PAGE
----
Go-go is the conga drum–inflected black popular music that emerged in Washington, D.C., during the 1970s. The guitarist Chuck Brown, the “Godfather of Go-Go,” created the music by mixing sounds borrowed from church and the blues with the funk and flavor that he picked up playing for a local Latino band. Born in the inner city, amid the charred ruins of the 1968 race riots, go-go generated a distinct culture and an economy of independent, almost exclusively black-owned businesses that sold tickets to shows and recordings of live go-gos. At the peak of its popularity, in the 1980s, go-go could be heard around the capital every night of the week, on college campuses and in crumbling historic theaters, hole-in-the-wall nightclubs, backyards, and city parks.
Go-Go Live is a social history of black Washington told through its go-go music and culture. Encompassing dance moves, nightclubs, and fashion, as well as the voices of artists, fans, business owners, and politicians, Natalie Hopkinson’s Washington-based narrative reflects the broader history of race in urban America in the second half of the twentieth century and the early twenty-first. In the 1990s, the middle class that had left the city for the suburbs in the postwar years began to return. Gentrification drove up property values and pushed go-go into D.C.’s suburbs. The Chocolate City is in decline, but its heart, D.C.’s distinctive go-go musical culture, continues to beat. On any given night, there’s live go-go in the D.C. metro area.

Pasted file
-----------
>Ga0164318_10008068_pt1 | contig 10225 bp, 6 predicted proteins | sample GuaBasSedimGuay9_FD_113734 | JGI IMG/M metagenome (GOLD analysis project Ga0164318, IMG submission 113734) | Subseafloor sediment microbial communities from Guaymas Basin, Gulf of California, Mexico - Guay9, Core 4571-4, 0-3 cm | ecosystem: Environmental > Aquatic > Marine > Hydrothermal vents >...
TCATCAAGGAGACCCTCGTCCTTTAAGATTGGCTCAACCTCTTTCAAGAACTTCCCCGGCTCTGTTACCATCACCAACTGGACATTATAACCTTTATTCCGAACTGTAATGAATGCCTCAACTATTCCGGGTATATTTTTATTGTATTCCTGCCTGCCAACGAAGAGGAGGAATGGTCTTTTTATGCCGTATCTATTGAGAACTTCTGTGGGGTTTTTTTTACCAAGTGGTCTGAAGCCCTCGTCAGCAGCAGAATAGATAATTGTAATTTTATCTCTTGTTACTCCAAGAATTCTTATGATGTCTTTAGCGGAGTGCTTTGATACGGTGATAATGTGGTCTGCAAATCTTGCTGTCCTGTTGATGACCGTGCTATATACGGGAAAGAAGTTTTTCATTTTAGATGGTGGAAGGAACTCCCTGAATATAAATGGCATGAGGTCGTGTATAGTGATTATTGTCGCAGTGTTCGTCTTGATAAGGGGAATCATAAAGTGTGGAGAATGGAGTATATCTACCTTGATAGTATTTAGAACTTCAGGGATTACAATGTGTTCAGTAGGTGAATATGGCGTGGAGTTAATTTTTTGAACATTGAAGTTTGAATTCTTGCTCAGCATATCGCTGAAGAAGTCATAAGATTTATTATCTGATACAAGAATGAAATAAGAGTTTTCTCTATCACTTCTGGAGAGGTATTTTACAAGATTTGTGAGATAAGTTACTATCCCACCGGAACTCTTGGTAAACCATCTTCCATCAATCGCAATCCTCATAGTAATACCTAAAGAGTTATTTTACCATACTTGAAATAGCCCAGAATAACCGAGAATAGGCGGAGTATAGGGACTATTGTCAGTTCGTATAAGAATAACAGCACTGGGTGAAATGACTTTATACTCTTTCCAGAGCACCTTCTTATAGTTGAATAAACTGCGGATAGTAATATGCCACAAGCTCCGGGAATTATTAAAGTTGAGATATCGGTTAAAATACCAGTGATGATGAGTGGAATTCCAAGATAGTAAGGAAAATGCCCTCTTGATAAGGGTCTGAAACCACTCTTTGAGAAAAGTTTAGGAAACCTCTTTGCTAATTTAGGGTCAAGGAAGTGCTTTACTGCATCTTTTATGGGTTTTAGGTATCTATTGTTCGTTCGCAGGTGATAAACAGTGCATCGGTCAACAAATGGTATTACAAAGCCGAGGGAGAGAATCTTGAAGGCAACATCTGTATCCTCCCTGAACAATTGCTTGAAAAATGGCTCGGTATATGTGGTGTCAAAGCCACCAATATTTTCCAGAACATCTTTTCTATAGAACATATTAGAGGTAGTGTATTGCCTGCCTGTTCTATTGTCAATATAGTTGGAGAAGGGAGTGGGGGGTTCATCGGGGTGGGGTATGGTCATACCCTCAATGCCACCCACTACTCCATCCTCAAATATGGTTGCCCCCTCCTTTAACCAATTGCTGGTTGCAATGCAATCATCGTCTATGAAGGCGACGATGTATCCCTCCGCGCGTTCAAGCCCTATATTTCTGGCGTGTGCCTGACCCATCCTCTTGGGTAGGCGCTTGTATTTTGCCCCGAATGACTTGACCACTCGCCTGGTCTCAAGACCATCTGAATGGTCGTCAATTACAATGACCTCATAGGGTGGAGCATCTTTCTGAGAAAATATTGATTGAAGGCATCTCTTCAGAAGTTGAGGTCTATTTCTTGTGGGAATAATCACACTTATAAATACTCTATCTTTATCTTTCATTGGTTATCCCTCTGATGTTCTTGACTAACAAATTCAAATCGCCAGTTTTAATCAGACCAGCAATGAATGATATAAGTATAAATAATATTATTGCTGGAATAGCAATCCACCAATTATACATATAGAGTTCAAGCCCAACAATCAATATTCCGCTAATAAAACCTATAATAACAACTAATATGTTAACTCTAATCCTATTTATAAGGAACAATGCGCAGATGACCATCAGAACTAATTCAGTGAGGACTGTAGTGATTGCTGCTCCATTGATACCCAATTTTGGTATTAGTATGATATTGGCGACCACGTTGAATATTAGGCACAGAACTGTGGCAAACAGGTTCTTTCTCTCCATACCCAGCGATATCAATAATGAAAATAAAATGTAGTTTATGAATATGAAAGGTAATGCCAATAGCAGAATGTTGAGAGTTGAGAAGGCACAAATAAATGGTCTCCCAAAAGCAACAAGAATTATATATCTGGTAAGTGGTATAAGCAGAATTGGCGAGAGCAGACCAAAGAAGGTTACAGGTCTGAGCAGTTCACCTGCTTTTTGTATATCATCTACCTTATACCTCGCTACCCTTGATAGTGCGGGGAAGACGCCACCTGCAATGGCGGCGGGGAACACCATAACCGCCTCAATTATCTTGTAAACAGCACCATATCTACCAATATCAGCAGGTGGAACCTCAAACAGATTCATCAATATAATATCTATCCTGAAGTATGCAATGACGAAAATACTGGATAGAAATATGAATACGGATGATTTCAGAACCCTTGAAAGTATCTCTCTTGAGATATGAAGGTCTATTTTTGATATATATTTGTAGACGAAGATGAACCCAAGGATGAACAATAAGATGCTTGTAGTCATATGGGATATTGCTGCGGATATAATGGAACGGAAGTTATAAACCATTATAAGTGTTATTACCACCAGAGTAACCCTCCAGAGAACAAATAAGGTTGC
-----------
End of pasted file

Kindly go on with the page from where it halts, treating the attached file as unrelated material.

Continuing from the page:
Go-go music and its performers (Chuck Brown, Big G, Anthony Little Benny Harley) may have little cachet among a general audience, but Hopkinson, journalist and devotee, makes a persuasive case that go-go serves as a metaphor for the black urban experience in the second half of the twentieth century. Most deeply rooted in Washington, D.C., the heavily percussive, call-and-response dance music reflects the links between West Africa and the black diaspora, even as its content is centered on contemporary themes. As Hopkinson traces the music s trajectory particularly the rise and demise of Club U (by day a municipal center, by night a dance club) and of the curatorial entrepreneur Nico Holson she delineates the divisions between white federal Washington and black local D.C. epitomized by the destruction of the once vibrant local go-go economy along the U Street, N.W., and H Street, N.E., corridors. Part history of, part elegy for, the displacement of black communities and a slow death of the Chocolate City, the text is supplemented by a rich photo insert documenting both dance floor and street. Across the world and throughout history, Hopkinson says, black music has been the primary medium to deliver news. Her assessment of a local phenomenon offers a glimpse of a culture off the mainstream s radar. 34 b&w illus.